Has Cryptosporidium been found in New York State water systems and is it easily detectable?

It is believed that Cryptosporidium has always been present to some degree in water. Recently, it has been found in low numbers in some drinking waters derived from surface water sources (streams, lakes or reservoirs) in New York State and across the nation. No waterborne outbreaks of cryptosporidiosis have been identified in New York State. Only laboratories with specialized testing capabilities can detect the presence of Cryptosporidium cysts in water. Laboratory tests are not very reliable at this time and they cannot tell whether the cyst is alive or dead.

Should immunocompromised persons take extra precautions to minimize their risk of cryptosporidiosis?

Because cryptosporidiosis can be a severe disease in immunocompromised persons, such individuals should discuss the need for extra precautions with their health care provider to minimize their risk of infection. Contaminated drinking water is only one of a number of ways in which cryptosporidiosis can be acquired. Here are some suggested steps to reduce risk of infection:

  • Wash hands thoroughly after changing diapers or whenever fecal soiling occurs.
  • Avoid sexual practices that may result in hand or mouth exposure to feces, such as oral-anal contact (rimming).
  • Avoid direct exposure to cattle and other farm animals. If exposure cannot be avoided, wash your hands thoroughly immediately thereafter.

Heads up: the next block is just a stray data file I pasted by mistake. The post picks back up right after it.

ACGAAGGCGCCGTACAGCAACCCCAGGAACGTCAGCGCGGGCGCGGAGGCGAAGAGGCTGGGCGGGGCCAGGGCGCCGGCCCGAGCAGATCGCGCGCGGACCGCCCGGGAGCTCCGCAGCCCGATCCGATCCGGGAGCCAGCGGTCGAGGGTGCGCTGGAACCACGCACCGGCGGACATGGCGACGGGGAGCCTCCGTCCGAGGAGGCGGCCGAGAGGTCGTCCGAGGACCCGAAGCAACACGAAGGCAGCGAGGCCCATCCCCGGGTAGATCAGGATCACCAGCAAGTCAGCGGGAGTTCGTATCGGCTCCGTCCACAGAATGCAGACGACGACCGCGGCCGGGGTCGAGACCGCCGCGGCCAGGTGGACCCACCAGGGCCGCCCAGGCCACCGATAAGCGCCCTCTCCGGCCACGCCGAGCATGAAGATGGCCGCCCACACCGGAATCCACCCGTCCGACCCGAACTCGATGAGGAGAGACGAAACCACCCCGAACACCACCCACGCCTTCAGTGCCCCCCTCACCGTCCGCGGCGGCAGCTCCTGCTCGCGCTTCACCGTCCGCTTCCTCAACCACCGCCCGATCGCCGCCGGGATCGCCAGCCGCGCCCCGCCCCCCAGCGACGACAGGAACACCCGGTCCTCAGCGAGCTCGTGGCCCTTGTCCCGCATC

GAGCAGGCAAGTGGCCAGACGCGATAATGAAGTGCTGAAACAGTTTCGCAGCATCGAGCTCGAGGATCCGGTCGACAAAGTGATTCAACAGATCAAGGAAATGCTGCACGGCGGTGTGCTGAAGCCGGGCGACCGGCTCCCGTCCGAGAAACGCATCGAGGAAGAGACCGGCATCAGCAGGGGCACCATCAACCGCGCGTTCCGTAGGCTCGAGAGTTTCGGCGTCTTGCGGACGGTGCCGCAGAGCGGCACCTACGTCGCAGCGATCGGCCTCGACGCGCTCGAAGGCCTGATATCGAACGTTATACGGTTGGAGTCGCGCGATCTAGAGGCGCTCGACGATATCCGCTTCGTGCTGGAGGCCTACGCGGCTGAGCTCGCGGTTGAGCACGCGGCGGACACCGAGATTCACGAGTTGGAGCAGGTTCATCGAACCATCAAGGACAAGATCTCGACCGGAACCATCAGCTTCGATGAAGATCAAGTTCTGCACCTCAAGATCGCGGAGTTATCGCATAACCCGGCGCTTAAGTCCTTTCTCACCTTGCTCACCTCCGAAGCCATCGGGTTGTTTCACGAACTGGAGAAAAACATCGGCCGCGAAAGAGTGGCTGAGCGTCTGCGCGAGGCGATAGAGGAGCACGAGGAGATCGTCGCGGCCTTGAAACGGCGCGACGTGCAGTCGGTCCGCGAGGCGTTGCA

• Avoid swallowing water when swimming, especially in lakes, ponds or rivers.
  • Thoroughly wash all fruits and vegetables. Avoid drinking unpasteurized apple cider.

If an outbreak of waterborne Cryptosporidium is identified, immunocompromised patients should carefully and consistently comply with all public advisories and notices issued by the local or state health department.

The four items listed below may help immunocompromised patients and their health care providers decide whether to take extra routine precautions with drinking water under normal, nonoutbreak conditions:

  • Boiling water for at least one minute with a rolling boil will kill Cryptosporidium.
  • Properly drilled and maintained wells that utilize underground water are generally protected from surface contamination and are unlikely to contain Cryptosporidium cysts.
  • Unless it is distilled or pasteurized, bottled water may not be any safer than tap water. Those bottling companies using properly designed and operated groundwater sources have a very low likelihood of producing water containing Cryptosporidium cysts. Those companies using surface water sources have the same risk of cryptosporidiosis as tap water from the same source unless additional treatment is undertaken. Current standards for bottled water do not guarantee that the water is Cryptosporidium-free. Bottled water sold in New York must also include on the label whether the water comes from a well, spring or municipal source. A list of bottled waters certified for sale in New York along with their sources can be obtained from the New York State Department of Health at (518) 402-7676.
  • During an outbreak of cryptosporidiosis in Milwaukee in 1993, one study showed that less diarrhea occurred in houses using water filters with a pore size less than two microns than in houses using filters with large pore sizes. If home water filters are used, follow the manufacturer's instructions supplied with the unit. The instructions will provide information on filter maintenance needed to prevent clogging and ensure proper filtration. Filters should be certified by the National Sanitation Foundation (NSF) or an equivalent testing agency for cyst removal.

For additional information, contact your health care provider or your local health department.